Metal Gear Solid: The Twin Snakes

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Metal Gear Solid: The Twin Snakes
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Metal Gear Solid: The Twin Snakes cover art

Developer(s) Silicon Knights
Publisher(s) Konami
Release date(s) March 9, 2004 (NA)
March 11, 2004 (JP)
March 26, 2004 (EU)
Genre Stealth-based game
Mode(s) Single player
Rating(s) ESRB: Mature (M)
BBFC: 15
CERO: 15+
Platform(s) Nintendo GameCube
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Metal Gear Solid: The Twin Snakes is a stealth-based game that was developed by Silicon Knights and Konami for the GameCube and released in March 2004. It is an enhanced remake of the 1998 PlayStation bestseller Metal Gear Solid, the third game in the Metal Gear series.

The changes made are mostly to the graphics and gameplay, in order to include new features from Metal Gear Solid 2: Sons of Liberty on the PlayStation 2. The voice acting was re-recorded, with the full original voice cast from Metal Gear Solid returning.


Division of work

The Twin Snakes is interesting as a collaboration between Nintendo's then-secondparty developer Silicon Knights, Konami, and Ryuhei Kitamura.

In 2002, Nintendo entreated Konami to create a Metal Gear game for the GameCube. Series creator Hideo Kojima agreed, but decided that it should be a remake instead of a brand new game. It was also decided that a new developer should work on it. Kojima claimed there was no point in having the staff repeat their earlier work, while his team at Konami Computer Entertainment Japan had little experience working with the GameCube, and was already busy developing Metal Gear Solid 3: Snake Eater.

Nintendo ultimately found an available team with suitable experience. Silicon Knights' lead designer was casually offered the "commission" by Shigeru Miyamoto during a lunch meeting.

Silicon Knights

Silicon Knights handled the bulk of gameplay development and technical work. They created the character and stage models, and their in-house music staff also created some of the in-game music.

Ryuhei Kitamura

Cult director Ryuhei Kitamura was responsible for directing the new cut scenes for the game. The action sequences are far more dynamic than those in the original and utilize bullet-time photography and choreographed gunplay extensively.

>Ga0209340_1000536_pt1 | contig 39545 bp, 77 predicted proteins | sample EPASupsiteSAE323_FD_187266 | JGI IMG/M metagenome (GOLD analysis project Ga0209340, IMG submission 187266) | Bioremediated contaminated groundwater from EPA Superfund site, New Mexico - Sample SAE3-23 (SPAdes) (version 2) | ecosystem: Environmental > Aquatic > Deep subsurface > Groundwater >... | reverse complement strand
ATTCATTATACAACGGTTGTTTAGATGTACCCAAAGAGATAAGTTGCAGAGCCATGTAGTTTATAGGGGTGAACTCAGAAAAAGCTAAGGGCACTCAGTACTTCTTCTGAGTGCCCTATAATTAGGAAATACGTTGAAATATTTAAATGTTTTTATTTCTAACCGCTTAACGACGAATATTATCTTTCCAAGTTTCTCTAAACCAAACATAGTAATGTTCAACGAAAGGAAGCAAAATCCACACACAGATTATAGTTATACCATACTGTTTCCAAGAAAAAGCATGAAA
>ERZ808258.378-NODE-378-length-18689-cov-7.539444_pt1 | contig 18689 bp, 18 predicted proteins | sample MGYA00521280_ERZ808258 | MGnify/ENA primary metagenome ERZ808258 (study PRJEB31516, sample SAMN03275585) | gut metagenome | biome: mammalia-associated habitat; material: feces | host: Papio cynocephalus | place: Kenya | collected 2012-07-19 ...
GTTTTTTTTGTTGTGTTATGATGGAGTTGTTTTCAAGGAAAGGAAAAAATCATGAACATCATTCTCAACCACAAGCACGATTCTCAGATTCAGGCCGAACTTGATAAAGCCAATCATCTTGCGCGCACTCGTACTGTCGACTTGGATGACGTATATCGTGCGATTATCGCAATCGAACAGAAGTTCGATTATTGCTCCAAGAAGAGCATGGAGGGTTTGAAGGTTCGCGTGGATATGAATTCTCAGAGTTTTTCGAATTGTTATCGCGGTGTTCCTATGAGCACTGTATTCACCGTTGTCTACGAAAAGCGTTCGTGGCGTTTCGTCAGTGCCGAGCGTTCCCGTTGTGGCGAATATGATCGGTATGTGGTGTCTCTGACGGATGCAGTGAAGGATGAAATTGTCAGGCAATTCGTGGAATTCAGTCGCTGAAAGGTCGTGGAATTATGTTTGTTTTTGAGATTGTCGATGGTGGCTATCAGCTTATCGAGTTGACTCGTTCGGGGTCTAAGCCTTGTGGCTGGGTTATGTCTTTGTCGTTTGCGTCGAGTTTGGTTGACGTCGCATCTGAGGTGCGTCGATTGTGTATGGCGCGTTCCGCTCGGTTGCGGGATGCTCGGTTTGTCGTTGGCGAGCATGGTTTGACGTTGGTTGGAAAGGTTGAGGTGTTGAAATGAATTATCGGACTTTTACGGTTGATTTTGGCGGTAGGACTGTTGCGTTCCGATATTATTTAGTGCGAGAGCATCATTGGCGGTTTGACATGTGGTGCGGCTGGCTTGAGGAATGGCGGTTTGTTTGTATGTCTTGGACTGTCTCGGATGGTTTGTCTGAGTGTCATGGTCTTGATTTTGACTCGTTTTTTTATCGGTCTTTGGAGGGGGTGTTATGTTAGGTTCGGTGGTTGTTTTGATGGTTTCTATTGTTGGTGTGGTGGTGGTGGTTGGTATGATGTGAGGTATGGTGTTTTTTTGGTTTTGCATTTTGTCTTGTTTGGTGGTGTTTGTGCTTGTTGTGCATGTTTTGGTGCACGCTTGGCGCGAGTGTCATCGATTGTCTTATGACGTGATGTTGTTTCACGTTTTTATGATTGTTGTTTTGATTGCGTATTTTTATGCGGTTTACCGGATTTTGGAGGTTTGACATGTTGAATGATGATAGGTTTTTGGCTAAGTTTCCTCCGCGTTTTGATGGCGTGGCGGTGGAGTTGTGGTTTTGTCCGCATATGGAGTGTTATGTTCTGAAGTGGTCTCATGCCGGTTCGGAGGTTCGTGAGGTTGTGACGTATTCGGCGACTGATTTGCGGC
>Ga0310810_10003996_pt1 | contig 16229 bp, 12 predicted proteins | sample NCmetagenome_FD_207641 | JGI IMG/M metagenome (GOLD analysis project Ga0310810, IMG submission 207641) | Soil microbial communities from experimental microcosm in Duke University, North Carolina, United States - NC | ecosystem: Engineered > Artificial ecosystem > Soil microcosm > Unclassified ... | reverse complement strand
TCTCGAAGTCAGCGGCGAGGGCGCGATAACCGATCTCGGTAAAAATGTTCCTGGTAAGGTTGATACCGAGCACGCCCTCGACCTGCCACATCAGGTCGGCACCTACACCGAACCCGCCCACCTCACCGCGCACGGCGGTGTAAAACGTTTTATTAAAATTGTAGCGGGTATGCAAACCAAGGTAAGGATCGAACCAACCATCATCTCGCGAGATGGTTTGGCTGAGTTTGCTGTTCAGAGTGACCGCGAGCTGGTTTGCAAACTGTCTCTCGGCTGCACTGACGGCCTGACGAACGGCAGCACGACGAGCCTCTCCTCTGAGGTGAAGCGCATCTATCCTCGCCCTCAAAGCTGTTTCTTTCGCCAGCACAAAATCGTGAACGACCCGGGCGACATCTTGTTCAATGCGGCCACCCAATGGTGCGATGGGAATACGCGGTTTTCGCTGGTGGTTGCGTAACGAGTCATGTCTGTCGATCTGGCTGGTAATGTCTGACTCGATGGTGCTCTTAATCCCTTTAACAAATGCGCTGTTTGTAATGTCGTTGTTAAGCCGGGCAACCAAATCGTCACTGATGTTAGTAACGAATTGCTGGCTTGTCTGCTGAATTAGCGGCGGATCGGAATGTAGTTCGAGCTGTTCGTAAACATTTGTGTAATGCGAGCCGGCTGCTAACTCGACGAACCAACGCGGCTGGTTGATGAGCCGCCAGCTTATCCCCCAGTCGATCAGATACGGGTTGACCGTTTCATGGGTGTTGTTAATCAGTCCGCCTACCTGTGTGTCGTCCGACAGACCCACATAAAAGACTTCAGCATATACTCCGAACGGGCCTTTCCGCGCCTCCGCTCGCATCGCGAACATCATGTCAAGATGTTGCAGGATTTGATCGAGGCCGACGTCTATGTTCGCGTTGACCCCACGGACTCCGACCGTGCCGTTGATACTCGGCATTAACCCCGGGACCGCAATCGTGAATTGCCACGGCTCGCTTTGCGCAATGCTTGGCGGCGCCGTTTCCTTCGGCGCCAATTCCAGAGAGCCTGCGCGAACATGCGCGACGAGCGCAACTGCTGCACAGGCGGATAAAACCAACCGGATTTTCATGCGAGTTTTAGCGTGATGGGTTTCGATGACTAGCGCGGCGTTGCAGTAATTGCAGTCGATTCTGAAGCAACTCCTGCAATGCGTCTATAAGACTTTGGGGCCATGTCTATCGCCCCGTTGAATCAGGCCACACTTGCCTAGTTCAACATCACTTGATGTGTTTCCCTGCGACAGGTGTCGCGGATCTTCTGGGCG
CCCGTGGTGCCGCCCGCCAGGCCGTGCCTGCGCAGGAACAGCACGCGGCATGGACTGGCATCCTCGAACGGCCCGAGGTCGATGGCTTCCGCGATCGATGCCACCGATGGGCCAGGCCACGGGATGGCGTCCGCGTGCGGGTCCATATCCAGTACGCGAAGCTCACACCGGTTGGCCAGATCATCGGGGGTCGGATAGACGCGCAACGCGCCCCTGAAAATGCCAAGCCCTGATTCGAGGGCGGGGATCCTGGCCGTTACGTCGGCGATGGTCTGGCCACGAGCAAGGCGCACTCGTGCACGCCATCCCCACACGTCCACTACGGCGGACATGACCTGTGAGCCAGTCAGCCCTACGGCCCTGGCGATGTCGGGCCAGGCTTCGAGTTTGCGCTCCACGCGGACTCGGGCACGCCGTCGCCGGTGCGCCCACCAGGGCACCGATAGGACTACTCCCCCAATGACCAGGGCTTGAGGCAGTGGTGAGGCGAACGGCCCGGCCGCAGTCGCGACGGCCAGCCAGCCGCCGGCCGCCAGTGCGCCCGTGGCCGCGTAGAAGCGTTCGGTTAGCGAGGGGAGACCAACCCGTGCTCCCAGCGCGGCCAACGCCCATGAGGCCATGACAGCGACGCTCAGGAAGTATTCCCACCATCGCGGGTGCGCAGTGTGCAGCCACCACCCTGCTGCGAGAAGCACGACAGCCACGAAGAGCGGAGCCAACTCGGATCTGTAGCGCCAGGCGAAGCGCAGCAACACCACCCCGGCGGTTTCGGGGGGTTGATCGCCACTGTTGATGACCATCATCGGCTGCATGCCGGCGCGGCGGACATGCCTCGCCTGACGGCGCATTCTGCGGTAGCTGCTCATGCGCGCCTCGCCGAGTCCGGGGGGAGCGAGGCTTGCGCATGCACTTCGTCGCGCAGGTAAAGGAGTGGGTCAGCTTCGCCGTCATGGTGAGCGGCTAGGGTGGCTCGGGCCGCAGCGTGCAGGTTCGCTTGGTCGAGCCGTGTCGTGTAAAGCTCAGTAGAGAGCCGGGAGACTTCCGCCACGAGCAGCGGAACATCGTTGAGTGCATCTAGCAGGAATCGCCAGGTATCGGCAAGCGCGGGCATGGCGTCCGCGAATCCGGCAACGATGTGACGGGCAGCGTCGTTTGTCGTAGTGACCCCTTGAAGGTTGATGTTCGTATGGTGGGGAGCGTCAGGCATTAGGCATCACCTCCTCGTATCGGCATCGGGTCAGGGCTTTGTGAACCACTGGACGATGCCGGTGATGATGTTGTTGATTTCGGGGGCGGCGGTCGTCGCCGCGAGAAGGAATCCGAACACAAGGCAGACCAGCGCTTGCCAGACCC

Konami developed all of the game's cut scenes under Kitamura's direction. Kojima oversaw the game as a whole.


The game's composition duties were split: Some of the in-game music was handled by Silicon Knights' music staff, while the rest of the music (in-game, menus and cut scenes) were handled by Konami's music staff, including Metal Gear Solid 2 co-composer Norihiko Hibino.

As with previous games in the series, cut-scene music has a more orchestral/choral basis than the in-game music, which is more electronic with an emphasis on strong beats during action sequences. As the game is a remake, many of the themes recall the music in the original game. Hibino composed a military-themed take on the "Metal Gear Solid Main Theme" for the game's trailer; "Mantis' Hymn" was transformed into a driving battle theme. While many fans of the original were unhappy with the changes, most were pleased with the new interpretations, leading to frustration as Konami failed to release a soundtrack album.

Release information

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Premium Package box and contents.

Originally planned for release in November 2003, The Twin Snakes was pushed back four months.

As with previous Metal Gear Solid titles, a Premium Package of The Twin Snakes was released in Japan in addition to the stand-alone version. The box includes the game itself; a platinum-colored GameCube adorned with the FOXHOUND logo; a 44-page book titled Memorandum containing production notes, sketches and photos; and a GameCube disc called the "Special Disc" containing an emulated version of the Famicom version of the original Metal Gear and a Twin Snakes trailer.

In contrast to previous Metal Gear Solid releases, there were virtually no differences between the actual contents of the game themselves outside the packaging. No Japanese voiceovers were recorded for Twin Snakes. Instead the Japanese version uses English voice acting, much like Metal Gear Solid: Integral and Metal Gear Solid 2: Substance did in their Japanese releases. Presumably this is why no updated version of Twin Snakes was producedTemplate:- Template:Wikiquote Template:- Template:Metal Gear series


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